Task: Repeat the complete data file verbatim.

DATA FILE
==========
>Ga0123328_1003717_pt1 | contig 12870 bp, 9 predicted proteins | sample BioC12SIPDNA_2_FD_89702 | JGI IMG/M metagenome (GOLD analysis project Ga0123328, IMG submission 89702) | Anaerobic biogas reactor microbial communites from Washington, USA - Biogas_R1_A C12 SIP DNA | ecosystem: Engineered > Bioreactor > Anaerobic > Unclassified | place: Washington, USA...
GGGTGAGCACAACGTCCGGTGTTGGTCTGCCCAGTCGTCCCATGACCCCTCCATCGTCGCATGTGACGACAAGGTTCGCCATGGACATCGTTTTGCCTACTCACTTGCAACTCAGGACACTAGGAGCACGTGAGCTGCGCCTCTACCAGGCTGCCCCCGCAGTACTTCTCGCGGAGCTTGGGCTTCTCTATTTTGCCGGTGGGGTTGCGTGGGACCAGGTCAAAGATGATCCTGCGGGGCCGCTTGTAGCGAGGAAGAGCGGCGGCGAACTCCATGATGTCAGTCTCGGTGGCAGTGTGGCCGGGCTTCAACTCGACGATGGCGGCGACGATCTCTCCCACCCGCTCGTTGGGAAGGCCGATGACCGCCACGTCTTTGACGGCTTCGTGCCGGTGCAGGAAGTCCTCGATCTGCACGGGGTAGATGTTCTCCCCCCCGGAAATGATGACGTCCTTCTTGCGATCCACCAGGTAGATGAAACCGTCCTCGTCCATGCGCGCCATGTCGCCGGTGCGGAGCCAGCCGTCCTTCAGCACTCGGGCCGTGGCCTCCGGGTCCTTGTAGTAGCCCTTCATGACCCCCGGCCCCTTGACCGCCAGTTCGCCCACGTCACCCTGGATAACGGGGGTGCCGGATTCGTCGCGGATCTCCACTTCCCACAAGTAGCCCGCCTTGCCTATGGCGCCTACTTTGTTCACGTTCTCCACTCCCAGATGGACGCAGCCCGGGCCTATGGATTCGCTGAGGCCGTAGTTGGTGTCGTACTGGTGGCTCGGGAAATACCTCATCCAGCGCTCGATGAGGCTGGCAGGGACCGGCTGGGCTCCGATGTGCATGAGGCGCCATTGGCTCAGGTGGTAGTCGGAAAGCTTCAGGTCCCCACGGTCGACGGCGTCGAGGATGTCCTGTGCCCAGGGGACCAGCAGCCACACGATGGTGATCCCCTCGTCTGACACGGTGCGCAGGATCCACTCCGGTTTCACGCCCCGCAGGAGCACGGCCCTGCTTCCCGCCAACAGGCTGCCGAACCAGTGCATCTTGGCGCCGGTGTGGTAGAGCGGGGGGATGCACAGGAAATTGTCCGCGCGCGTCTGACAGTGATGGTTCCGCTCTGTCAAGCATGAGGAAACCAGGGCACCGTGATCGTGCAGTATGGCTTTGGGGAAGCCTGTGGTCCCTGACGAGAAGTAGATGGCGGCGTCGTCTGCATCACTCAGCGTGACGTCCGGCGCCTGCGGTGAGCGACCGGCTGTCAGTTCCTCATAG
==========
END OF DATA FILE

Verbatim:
>Ga0123328_1003717_pt1 | contig 12870 bp, 9 predicted proteins | sample BioC12SIPDNA_2_FD_89702 | JGI IMG/M metagenome (GOLD analysis project Ga0123328, IMG submission 89702) | Anaerobic biogas reactor microbial communites from Washington, USA - Biogas_R1_A C12 SIP DNA | ecosystem: Engineered > Bioreactor > Anaerobic > Unclassified | place: Washington, USA...
GGGTGAGCACAACGTCCGGTGTTGGTCTGCCCAGTCGTCCCATGACCCCTCCATCGTCGCATGTGACGACAAGGTTCGCCATGGACATCGTTTTGCCTACTCACTTGCAACTCAGGACACTAGGAGCACGTGAGCTGCGCCTCTACCAGGCTGCCCCCGCAGTACTTCTCGCGGAGCTTGGGCTTCTCTATTTTGCCGGTGGGGTTGCGTGGGACCAGGTCAAAGATGATCCTGCGGGGCCGCTTGTAGCGAGGAAGAGCGGCGGCGAACTCCATGATGTCAGTCTCGGTGGCAGTGTGGCCGGGCTTCAACTCGACGATGGCGGCGACGATCTCTCCCACCCGCTCGTTGGGAAGGCCGATGACCGCCACGTCTTTGACGGCTTCGTGCCGGTGCAGGAAGTCCTCGATCTGCACGGGGTAGATGTTCTCCCCCCCGGAAATGATGACGTCCTTCTTGCGATCCACCAGGTAGATGAAACCGTCCTCGTCCATGCGCGCCATGTCGCCGGTGCGGAGCCAGCCGTCCTTCAGCACTCGGGCCGTGGCCTCCGGGTCCTTGTAGTAGCCCTTCATGACCCCCGGCCCCTTGACCGCCAGTTCGCCCACGTCACCCTGGATAACGGGGGTGCCGGATTCGTCGCGGATCTCCACTTCCCACAAGTAGCCCGCCTTGCCTATGGCGCCTACTTTGTTCACGTTCTCCACTCCCAGATGGACGCAGCCCGGGCCTATGGATTCGCTGAGGCCGTAGTTGGTGTCGTACTGGTGGCTCGGGAAATACCTCATCCAGCGCTCGATGAGGCTGGCAGGGACCGGCTGGGCTCCGATGTGCATGAGGCGCCATTGGCTCAGGTGGTAGTCGGAAAGCTTCAGGTCCCCACGGTCGACGGCGTCGAGGATGTCCTGTGCCCAGGGGACCAGCAGCCACACGATGGTGATCCCCTCGTCTGACACGGTGCGCAGGATCCACTCCGGTTTCACGCCCCGCAGGAGCACGGCCCTGCTTCCCGCCAACAGGCTGCCGAACCAGTGCATCTTGGCGCCGGTGTGGTAGAGCGGGGGGATGCACAGGAAATTGTCCGCGCGCGTCTGACAGTGATGGTTCCGCTCTGTCAAGCATGAGGAAACCAGGGCACCGTGATCGTGCAGTATGGCTTTGGGGAAGCCTGTGGTCCCTGACGAGAAGTAGATGGCGGCGTCGTCTGCATCACTCAGCGTGACGTCCGGCGCCTGCGGTGAGCGACCGGCTGTCAGTTCCTCATAG